This does not, Wyner argues, mean that schools should abandon all of their early higher education programs and pump out more petroleum engineers. "Although wages are low, there is a strong labor market for teachers," he said.

But Wyner believes even fine arts programs could benefit from more rigorous analysis of their labor market results. "If they could actually track the success of their graduates they would likely find students who have strong technology skills or are capable as teachers or who can run a small business do better," Wyner said. "That could help them align their curriculum to make sure their students have not only artistic skills but also market-based skills."

Majors matter

Another new report from Georgetown's Center on Education and the Workforce finds the predictable result that college degrees matter a lifetime earning bonus of over $1 million beyond a high school diploma. But it also finds that majors among college students matter even more. The highest-paying college degree, petroleum engineering, pays $3.4 million more over a lifetime than does the lowest paying major, early childhood education.

"We use census data, which is the best data we have at the moment," Carnevale said. "There are other sources on the value of college degrees, but they are pretty inferior."

The downside of census data is that while it allows the researchers to pinpoint earnings by major it does not allow them to see differences between majors at different schools. Some schools may be greatly under- or over-performing for their students, but the census data won't show that.

Adding value

One ambitious project that tries to get at differences among schools, rather than majors, was also released in recent weeks by the Washington, D.C.-based Brookings Institute.

Brookings' "Beyond College Rankings" uses a sophisticated model that predicts how students would perform in the economy based on the type of school and the background of the students. It then compares those predictions to actual results for the students. The model separates two-year and four-year schools.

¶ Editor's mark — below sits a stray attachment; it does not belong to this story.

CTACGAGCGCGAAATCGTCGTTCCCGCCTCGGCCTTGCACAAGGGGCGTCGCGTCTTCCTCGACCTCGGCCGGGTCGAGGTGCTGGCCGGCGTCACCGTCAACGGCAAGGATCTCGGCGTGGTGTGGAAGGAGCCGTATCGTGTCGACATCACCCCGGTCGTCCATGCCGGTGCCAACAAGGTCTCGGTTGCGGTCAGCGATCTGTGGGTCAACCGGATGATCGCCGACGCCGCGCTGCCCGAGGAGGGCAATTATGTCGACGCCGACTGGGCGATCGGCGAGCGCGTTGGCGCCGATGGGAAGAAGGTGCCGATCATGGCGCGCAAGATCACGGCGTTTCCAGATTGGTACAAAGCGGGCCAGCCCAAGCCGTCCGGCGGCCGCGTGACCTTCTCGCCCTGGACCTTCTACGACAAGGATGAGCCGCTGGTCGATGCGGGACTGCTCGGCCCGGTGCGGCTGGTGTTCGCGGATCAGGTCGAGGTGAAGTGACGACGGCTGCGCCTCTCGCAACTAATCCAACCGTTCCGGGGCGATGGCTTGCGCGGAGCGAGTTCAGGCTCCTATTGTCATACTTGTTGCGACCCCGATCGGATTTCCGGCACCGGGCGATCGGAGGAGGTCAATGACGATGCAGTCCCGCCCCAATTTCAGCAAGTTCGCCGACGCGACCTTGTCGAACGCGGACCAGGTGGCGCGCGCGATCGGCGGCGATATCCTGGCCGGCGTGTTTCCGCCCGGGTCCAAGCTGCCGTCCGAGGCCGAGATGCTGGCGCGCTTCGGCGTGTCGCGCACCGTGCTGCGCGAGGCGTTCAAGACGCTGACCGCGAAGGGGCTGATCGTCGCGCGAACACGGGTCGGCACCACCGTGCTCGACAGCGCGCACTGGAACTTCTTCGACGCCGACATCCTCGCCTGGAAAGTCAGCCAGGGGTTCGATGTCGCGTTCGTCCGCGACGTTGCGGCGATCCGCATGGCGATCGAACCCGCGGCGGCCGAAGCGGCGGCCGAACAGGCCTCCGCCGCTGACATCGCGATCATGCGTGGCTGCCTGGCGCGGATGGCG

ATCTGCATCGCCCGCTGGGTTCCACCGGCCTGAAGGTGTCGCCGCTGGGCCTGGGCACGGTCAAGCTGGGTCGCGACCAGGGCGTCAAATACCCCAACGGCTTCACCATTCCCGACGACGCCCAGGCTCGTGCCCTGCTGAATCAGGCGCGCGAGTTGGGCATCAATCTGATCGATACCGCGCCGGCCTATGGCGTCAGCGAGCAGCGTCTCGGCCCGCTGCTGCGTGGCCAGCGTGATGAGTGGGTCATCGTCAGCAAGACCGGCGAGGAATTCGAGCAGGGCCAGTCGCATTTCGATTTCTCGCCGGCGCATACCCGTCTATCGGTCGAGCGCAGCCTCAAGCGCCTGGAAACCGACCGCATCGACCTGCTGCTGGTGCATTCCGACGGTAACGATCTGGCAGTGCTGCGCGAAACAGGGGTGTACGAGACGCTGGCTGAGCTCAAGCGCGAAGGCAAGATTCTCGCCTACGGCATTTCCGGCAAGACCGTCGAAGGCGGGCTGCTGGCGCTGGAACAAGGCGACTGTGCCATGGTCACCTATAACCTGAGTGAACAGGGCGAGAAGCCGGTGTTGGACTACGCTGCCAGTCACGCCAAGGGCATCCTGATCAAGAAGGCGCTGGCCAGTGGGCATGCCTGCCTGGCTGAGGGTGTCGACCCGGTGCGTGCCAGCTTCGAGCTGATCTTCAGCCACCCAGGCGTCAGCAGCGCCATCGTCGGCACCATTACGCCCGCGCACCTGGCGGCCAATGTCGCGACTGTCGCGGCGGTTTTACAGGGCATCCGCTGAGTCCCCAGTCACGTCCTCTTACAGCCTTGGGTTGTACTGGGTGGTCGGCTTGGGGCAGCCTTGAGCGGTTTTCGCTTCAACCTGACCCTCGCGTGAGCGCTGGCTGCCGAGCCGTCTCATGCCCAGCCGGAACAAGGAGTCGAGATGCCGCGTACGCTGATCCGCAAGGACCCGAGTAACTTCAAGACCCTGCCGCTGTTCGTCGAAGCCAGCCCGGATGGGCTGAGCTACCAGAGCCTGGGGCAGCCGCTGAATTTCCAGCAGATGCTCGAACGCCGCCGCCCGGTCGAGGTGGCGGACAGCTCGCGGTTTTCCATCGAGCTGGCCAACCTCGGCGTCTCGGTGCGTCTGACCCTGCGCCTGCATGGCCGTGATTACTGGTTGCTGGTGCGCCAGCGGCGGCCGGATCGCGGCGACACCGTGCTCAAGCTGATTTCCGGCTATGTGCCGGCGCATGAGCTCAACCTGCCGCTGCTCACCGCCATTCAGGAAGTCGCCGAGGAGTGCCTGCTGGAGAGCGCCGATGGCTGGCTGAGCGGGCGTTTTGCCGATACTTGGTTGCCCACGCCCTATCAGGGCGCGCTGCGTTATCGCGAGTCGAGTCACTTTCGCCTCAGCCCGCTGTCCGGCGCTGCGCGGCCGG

The "value added" number then, in theory, reveals whether the average student might expect to do better there than attending a parallel school with similar demographics and similar course offerings.

The report offers "a starting point for looking at a colleges strengths and weaknesses in preparing for a career," said the report's main author, Jonathan Rothwell, a research fellow at Brookings' Metropolitan Policy Program.

And by the same token, Brookings was not able to separate the performance of students emphasizing different majors within a given school. So a school that vastly over-performs in one field that produces a lot of graduates could be masking serious failings in other majors at the same school.

"This is most useful if you don't know what you are majoring in before you go," Rothwell said. "If you do know what you are majoring in, there is still some useful information here, but it's harder."

Rothwell tackles the question from a different angle than Carnevale. Rothwell can tell you which schools perform better or worse than they should. Carnevale can tell you which majors are more or less lucrative. But neither is able to cross that bridge and unite the two.

Also, like most research in this space, Rothwell had to rely on approximations for some key data. To estimate earnings, he relied on, a website that aggregates self-reported salaries. To figure out where a school's graduates end up, he used LinkedIn.

Not everyone is comfortable with using this data this way. Derrick Anderson, who teaches program evaluation and research methods at Arizona State University, thinks Brookings is doing innovative and important work to parse how different schools perform, but that the data being used here is highly questionable.

"If this were in a journal and I were reviewing it, I would applaud the innovation," Anderson said. But he expressed serious reservations about the quality of the data and, as a result, concerns about Brookings putting an interactive tool online for consumers who will not understand those shortcomings to use.

For his part, Rothwell is very aware of the limits of the data. He wishes he had more on outcomes, like Carnevale and others want, but he would also like to see "more fine grained data on student preparation," which would make comparisons of expected to actual results more accurate.